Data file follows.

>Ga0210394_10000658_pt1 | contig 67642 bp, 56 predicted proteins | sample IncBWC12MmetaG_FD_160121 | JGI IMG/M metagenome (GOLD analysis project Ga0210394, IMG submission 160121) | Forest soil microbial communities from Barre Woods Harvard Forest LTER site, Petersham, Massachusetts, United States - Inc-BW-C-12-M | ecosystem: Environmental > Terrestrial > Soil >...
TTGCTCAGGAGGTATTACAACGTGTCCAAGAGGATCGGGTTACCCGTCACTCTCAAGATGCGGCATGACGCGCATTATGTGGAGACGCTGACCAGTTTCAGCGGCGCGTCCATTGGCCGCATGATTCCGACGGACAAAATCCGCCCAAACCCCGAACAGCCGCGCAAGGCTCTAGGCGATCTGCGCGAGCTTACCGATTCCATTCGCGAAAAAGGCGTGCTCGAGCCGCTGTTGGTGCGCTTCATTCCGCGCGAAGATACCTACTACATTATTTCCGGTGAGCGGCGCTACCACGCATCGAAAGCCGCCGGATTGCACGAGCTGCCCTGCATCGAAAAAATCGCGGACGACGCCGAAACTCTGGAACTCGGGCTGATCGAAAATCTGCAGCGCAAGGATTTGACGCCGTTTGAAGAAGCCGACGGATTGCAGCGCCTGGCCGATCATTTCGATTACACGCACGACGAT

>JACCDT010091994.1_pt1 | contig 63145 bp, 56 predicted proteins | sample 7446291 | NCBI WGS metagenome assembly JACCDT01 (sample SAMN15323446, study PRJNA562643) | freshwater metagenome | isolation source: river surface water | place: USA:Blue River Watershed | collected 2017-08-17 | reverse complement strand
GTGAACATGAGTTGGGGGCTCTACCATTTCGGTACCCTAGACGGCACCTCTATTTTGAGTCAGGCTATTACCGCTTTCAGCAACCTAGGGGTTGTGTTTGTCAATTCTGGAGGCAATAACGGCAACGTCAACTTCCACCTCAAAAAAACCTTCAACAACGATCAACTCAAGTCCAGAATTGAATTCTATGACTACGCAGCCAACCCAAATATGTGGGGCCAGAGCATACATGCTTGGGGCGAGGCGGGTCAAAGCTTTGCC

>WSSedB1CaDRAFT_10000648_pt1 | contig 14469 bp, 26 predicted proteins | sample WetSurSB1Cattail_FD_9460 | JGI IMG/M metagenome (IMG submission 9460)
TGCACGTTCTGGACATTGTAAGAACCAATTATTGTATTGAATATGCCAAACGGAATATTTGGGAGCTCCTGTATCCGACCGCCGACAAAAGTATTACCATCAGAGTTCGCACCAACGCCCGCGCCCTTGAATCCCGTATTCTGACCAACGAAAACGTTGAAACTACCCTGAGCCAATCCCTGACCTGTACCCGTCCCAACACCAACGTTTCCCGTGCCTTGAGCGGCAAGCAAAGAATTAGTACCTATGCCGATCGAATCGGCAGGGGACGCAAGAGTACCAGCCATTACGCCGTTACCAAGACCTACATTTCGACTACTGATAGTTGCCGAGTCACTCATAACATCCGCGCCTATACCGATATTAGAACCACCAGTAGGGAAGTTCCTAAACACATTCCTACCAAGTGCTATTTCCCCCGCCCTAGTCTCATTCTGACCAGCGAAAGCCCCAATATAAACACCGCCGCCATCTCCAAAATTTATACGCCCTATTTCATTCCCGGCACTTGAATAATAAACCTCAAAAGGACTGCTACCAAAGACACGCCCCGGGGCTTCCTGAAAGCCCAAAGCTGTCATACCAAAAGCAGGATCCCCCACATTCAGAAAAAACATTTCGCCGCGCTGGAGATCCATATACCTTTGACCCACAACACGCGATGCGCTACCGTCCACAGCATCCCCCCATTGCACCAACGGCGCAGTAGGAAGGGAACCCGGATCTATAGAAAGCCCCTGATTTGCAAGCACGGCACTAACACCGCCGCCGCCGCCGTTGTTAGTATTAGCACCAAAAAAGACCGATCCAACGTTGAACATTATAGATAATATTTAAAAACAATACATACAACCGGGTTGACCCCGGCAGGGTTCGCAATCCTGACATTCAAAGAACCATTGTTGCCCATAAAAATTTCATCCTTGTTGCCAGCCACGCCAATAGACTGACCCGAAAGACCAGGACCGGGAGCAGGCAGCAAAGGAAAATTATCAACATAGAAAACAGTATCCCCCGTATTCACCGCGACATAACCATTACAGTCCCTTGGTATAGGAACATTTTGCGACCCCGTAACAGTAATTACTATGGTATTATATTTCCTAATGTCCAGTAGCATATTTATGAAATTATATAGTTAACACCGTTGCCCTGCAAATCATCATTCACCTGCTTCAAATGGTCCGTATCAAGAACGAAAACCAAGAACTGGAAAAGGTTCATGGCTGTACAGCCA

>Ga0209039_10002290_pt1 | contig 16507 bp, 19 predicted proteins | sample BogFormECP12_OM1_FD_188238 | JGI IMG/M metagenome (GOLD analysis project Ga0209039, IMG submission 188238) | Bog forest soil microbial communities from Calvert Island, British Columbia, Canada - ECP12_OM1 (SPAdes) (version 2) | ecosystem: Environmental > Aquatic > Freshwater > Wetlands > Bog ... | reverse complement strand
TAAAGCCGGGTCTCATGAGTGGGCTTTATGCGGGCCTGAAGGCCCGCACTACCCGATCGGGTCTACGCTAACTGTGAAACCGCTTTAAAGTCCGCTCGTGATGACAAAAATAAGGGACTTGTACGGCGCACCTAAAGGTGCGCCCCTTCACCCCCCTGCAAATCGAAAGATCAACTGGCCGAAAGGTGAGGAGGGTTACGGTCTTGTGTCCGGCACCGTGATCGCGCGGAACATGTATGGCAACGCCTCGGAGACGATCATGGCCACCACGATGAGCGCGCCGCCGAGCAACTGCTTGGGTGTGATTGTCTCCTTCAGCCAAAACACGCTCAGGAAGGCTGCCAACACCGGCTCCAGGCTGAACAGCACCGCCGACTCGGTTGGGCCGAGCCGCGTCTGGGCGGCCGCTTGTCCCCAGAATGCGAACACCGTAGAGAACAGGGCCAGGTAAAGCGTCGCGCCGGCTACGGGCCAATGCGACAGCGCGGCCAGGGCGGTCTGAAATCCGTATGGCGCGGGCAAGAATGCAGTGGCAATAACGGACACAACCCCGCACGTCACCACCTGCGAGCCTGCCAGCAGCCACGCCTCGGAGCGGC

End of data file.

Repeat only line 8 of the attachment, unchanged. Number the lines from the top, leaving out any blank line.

TAAAGCCGGGTCTCATGAGTGGGCTTTATGCGGGCCTGAAGGCCCGCACTACCCGATCGGGTCTACGCTAACTGTGAAACCGCTTTAAAGTCCGCTCGTGATGACAAAAATAAGGGACTTGTACGGCGCACCTAAAGGTGCGCCCCTTCACCCCCCTGCAAATCGAAAGATCAACTGGCCGAAAGGTGAGGAGGGTTACGGTCTTGTGTCCGGCACCGTGATCGCGCGGAACATGTATGGCAACGCCTCGGAGACGATCATGGCCACCACGATGAGCGCGCCGCCGAGCAACTGCTTGGGTGTGATTGTCTCCTTCAGCCAAAACACGCTCAGGAAGGCTGCCAACACCGGCTCCAGGCTGAACAGCACCGCCGACTCGGTTGGGCCGAGCCGCGTCTGGGCGGCCGCTTGTCCCCAGAATGCGAACACCGTAGAGAACAGGGCCAGGTAAAGCGTCGCGCCGGCTACGGGCCAATGCGACAGCGCGGCCAGGGCGGTCTGAAATCCGTATGGCGCGGGCAAGAATGCAGTGGCAATAACGGACACAACCCCGCACGTCACCACCTGCGAGCCTGCCAGCAGCCACGCCTCGGAGCGGC